Next Thursday marks 25 years since the completion of the City Loop. Flagstaff Station was the last loop station to open — on the 27th of May 1985.
It’s the only station in Melbourne that is closed on weekends — being in the middle of the legal precinct, it’s a bit quiet around there on Saturdays and Sundays, though there are increasing numbers of residential buildings in the area.
It’s probably the least used of the CBD stations. That said, with a lot of office buildings nearby, it gets pretty busy during peak hour, but is quieter in the middle of the day and in the evening.
I hadn’t seen much of it until recently when I started using it regularly. Maybe you haven’t seen much of it either.
It’s named after the gardens above, of course. The gardens in turn are named after the flagstaff, erected on the hill in 1840 to signal ships in the bay. This entrance is in the corner of the gardens, and saves you crossing Latrobe Street if you’re headed for the north side of the street. This picture was taken a few months ago, after the Connex logo had been covered up, but before the Metro logo had taken its place.
In the morning peak, as each train arrives, swarms head up the escalators, through the fare gates on the concourse and then up more escalators to William Street. Chuggers, when present, are just outside the fare gates, and it’s also where you’ll find the not-very-busy Myki Mates, and Authorised Officers (inspectors). I quite like the main concourse; it feels very spacious, very airy for somewhere underground.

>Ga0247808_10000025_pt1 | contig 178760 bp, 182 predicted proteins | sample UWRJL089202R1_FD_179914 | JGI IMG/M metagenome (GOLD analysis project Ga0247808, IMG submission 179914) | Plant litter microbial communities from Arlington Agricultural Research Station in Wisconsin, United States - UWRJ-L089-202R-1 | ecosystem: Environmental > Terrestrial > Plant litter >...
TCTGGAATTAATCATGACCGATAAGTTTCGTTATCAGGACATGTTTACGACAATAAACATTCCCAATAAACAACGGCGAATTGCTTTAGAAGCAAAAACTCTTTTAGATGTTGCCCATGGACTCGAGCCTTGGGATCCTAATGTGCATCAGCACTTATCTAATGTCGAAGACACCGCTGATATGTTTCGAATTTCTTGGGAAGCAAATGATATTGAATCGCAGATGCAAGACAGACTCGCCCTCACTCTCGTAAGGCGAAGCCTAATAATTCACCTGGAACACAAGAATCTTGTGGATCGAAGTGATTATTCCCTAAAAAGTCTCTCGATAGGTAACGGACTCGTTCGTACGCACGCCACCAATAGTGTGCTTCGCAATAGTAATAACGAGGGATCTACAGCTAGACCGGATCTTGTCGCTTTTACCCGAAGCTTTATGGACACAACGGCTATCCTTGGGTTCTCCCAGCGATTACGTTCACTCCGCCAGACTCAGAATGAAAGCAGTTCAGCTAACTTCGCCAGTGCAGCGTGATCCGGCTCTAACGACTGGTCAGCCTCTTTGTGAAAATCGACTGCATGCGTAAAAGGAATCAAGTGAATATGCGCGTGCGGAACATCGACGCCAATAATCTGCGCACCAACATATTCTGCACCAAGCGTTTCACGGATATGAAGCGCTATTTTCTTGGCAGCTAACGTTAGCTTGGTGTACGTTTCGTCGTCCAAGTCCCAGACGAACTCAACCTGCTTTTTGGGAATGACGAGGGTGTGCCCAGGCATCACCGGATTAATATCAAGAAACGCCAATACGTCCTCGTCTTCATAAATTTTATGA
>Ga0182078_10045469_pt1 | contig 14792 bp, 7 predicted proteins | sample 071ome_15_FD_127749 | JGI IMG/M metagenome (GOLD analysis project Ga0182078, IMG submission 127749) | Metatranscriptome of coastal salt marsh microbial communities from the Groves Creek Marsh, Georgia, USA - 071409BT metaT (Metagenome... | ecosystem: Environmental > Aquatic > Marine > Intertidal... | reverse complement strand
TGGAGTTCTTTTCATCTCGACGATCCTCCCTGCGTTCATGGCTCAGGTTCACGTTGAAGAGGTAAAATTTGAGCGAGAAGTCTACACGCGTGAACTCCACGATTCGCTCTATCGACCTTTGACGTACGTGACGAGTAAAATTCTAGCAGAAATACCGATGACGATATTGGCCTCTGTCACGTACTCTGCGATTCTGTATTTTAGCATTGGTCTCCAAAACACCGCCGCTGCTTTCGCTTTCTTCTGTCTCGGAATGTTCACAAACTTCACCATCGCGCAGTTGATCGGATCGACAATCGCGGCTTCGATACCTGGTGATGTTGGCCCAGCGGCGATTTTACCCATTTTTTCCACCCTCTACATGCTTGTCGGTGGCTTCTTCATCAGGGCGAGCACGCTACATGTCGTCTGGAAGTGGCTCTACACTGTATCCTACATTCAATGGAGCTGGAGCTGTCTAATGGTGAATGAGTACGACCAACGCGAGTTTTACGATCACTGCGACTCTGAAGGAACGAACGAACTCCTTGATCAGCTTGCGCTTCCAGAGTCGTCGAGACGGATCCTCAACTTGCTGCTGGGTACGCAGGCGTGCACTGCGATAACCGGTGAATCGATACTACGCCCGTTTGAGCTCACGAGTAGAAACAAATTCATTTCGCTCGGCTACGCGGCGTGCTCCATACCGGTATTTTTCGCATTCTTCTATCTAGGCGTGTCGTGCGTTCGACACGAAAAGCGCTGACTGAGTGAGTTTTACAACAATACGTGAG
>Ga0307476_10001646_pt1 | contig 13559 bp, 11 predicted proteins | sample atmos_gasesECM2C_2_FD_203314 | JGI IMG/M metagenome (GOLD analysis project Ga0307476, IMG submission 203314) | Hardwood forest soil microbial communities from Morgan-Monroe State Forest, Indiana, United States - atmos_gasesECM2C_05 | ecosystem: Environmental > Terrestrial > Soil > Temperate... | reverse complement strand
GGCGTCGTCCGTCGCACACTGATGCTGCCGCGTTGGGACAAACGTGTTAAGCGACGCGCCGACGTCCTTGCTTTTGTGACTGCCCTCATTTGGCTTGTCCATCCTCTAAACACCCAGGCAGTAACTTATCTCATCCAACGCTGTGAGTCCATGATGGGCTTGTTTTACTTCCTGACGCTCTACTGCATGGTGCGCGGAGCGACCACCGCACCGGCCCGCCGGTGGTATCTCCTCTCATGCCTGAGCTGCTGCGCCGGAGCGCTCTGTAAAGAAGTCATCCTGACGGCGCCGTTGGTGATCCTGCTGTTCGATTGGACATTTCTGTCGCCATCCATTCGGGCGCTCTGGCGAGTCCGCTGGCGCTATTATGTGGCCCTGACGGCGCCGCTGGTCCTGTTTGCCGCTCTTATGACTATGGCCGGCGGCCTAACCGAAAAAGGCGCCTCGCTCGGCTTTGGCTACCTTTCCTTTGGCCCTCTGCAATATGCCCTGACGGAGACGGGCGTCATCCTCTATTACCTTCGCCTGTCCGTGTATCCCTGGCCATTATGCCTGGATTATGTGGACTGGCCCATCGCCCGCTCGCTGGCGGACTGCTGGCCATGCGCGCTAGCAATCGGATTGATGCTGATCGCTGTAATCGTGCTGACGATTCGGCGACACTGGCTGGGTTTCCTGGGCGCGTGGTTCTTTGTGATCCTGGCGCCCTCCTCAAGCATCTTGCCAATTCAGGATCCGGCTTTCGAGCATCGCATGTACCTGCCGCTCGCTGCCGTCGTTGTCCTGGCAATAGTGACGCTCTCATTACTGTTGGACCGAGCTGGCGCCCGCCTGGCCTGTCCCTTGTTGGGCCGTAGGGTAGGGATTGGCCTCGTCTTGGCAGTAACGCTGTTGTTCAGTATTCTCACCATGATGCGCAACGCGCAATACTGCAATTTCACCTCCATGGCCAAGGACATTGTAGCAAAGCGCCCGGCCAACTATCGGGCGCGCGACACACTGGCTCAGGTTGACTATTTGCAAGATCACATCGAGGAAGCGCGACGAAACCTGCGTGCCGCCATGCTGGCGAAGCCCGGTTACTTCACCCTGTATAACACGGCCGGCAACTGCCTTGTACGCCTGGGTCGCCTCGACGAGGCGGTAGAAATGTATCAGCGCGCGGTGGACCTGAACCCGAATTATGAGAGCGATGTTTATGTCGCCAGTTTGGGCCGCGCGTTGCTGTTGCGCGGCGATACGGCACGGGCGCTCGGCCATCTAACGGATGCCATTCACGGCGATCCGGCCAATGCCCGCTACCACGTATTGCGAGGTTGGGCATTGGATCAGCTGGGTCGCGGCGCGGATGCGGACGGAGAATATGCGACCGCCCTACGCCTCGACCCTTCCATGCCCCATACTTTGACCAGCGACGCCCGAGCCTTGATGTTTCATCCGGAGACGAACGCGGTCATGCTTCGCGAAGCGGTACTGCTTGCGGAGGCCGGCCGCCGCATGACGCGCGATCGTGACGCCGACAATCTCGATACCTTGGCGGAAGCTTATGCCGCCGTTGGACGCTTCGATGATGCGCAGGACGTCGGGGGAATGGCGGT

Most people head out onto William Street, coming out in the shadow of the huge adjacent Commonwealth Law Courts Building, and flooding William Street’s southbound footpath. In the evening peak the tide comes back the other way. The building includes the Family Court, and metal poles in the footpath around this area are to protect from attacks with cars.
Thankfully the Connex logo didn’t get onto everything. This signage didn’t need to be changed when Metro took over. It’s amazing how many people should probably use the lifts but don’t look for the signs, and can be found trying to get their bicycle or pram up the escalator.
I don’t mind the design of Flagstaff. It doesn’t have to cope with the influx of people that Melbourne Central does, so it gets away with not having the open platform design.
And for a station designed in the 70s and opened in 1985, the interior design hasn’t aged too badly.